Business Plan Timeline 20110825 v3

Remember to consider your audience o who do you need

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Remember to consider your audience o Who do you need to propose your business to? o What are you proposing to them? Why? C. Team-to-team presentation (11/22) Teams will rotate around room pitching their ideas to each other Designed for more informal feedback Class alumni and alumnae will also be present to provide fresh perspective Should be the final tune-up of business model and idea D. Final Assessments (note due date for rough draft on 11/29) a. Business Plan Presentation (due 12/1) 1. Submit a 10-15 minute Powerpoint Presentation that does the following o Attracts interest in your business plan o Addresses the need for the business o Presents a clear strategy for business development o Proposes a request and plan for financing o Gives people confidence in the people behind the plan 2. Be prepared to answer questions about your business plan—the ultimate goal is to have the investors ask “when can we schedule a follow-up meeting?” so try to cover enough of the issues at least to pique their interest. 3. Powerpoint Tips o See Guy Kawasaki’s The 10/20/30 Rule of PowerPoint at http://blog.guykawasaki.com/2005/12/the_102030_rule.html o Avoid putting too much information on one slide (see Seth Godin’s Really Bad PowerPoint http://www.sethgodin.com/freeprize/reallybad- 1.pdf ) o Illustrate what you can with diagrams and graphs o Present numbers clearly o Don’t put anything in the presentation that you can’t answer questions about b. Written Business Plan (draft due 11/29, final due 12/6) 1. In general, remember to provide a detailed business proposal that does the following: o Demonstrates the need for the business o Addresses the needs of the business o Defines an operations and expansion strategy o Simulates financials o Communicates the need for financing o Outlines an exit strategy o MAKE SURE YOU READ “BUSINESS PLAN MISTAKES TO AVOID” ON MYCOURSES Warshay ENGN1930x 91a264a04eea9d065aba15ab9a23f98de94c12be.doc 3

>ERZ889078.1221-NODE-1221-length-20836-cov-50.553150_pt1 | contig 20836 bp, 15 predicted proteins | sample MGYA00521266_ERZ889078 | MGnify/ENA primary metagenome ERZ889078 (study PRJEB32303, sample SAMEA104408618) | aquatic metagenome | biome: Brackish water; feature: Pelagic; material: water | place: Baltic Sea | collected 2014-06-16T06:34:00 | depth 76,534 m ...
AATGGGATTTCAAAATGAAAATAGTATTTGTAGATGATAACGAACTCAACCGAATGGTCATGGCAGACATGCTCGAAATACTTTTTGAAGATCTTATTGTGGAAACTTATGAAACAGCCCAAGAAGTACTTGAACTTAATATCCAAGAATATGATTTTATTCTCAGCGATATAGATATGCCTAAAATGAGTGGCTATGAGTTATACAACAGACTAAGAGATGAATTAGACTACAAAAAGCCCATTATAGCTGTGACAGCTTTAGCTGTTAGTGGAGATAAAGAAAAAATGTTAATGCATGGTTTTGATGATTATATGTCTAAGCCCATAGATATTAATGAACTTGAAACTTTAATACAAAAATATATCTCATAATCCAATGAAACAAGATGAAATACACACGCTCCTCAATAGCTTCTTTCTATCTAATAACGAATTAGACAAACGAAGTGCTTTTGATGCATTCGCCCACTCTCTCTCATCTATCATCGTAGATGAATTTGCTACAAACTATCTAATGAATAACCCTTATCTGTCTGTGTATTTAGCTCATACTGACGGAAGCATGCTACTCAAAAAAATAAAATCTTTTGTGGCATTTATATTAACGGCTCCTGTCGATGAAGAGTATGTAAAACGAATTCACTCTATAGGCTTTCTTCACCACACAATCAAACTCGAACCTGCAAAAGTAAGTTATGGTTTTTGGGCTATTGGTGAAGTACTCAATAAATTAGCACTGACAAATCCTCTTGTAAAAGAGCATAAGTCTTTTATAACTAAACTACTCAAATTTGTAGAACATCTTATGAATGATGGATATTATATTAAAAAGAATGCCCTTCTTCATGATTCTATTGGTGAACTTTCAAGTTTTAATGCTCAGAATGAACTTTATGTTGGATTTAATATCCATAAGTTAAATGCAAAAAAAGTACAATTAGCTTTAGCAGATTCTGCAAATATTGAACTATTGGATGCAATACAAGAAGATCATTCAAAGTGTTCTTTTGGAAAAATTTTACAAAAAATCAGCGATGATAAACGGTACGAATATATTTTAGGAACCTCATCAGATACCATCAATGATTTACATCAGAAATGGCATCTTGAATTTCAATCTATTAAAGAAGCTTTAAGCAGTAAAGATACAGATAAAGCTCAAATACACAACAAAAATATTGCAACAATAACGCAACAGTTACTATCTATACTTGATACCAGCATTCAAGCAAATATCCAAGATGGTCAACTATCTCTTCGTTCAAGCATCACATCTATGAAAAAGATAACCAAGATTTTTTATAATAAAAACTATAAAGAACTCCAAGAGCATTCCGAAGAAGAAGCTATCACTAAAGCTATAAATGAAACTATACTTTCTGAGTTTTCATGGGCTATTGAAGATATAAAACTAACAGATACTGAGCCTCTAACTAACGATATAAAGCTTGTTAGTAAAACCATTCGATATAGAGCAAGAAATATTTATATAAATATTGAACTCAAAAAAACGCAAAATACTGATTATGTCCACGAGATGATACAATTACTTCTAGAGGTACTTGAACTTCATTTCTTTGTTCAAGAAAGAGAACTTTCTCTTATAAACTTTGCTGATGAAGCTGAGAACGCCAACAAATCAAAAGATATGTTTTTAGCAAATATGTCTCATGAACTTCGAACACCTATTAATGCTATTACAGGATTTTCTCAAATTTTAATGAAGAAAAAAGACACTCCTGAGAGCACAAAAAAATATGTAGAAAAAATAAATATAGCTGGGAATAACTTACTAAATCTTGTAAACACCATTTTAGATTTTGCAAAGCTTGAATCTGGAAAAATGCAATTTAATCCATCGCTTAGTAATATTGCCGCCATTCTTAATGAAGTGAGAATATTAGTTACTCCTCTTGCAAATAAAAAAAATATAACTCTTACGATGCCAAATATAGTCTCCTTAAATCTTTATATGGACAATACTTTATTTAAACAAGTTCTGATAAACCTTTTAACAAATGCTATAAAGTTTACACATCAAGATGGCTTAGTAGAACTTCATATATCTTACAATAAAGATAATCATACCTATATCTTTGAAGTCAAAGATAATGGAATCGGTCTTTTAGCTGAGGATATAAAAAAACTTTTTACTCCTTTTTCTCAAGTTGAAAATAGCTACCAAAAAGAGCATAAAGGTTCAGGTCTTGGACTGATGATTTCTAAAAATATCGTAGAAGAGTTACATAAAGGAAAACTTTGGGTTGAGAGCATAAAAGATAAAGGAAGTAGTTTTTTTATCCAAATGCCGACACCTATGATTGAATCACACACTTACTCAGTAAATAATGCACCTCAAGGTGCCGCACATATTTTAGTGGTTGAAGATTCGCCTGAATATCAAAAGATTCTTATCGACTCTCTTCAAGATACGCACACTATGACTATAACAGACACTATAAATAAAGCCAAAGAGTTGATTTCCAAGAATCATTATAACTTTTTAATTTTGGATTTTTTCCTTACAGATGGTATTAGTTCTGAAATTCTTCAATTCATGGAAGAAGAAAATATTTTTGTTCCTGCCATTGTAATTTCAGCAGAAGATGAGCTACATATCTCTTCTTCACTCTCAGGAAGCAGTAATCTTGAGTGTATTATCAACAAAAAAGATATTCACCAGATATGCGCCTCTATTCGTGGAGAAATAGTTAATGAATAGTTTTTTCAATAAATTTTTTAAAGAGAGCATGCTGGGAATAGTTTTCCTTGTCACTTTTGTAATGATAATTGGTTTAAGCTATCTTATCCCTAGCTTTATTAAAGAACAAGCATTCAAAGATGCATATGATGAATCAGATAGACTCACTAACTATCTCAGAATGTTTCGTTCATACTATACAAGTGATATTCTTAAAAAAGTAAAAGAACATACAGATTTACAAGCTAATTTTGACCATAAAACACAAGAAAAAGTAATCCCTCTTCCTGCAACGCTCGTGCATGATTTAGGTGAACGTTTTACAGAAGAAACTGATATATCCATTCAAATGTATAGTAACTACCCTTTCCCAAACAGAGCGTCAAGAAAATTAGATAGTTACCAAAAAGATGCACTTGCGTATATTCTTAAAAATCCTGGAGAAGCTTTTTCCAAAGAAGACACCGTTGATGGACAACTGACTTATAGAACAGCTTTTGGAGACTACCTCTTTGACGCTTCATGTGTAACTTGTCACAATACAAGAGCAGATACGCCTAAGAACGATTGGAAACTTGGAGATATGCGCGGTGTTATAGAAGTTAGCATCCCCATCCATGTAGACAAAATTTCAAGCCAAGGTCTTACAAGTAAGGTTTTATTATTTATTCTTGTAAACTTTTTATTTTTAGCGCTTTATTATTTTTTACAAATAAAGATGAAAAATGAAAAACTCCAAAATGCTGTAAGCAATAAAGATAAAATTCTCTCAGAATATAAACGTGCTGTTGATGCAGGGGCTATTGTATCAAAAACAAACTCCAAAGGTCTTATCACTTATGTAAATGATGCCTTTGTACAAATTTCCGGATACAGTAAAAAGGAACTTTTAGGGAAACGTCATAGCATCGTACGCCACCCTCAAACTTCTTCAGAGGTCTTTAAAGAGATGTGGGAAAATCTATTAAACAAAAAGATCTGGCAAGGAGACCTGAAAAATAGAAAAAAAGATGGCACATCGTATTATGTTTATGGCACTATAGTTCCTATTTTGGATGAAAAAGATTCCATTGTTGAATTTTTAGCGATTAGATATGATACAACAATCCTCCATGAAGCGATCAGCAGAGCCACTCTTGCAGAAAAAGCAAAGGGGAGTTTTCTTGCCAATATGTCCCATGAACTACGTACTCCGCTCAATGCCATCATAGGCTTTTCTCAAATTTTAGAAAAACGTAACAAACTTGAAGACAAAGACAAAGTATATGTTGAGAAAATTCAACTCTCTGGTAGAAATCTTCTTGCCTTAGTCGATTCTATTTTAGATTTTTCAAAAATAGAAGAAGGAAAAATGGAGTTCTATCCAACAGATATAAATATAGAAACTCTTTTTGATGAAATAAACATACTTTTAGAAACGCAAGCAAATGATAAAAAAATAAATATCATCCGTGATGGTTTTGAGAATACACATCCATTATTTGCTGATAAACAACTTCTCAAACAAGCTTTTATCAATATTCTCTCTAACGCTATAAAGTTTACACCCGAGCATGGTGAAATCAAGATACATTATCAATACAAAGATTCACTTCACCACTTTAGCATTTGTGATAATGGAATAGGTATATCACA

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o ALSO LOOK AT SAMPLE PLANS 2. Executive Summary o Keep it short—no longer than a page o This is the most important part of your business proposal—it is designed to attract interest o Demonstrate why you are a Purple Cow o See Guy Kawasaki’s The Art of the Executive Summary at http://blog.guykawasaki.com/2006/04/the_art_of_the_.html 3. Company Description o Have a clear description of your business proposal o Outline overt benefit, dramatic difference, real reason to believe 4. Market Research and Analysis o Consider your competitors o Who are your direct competitors? Indirect competitors?
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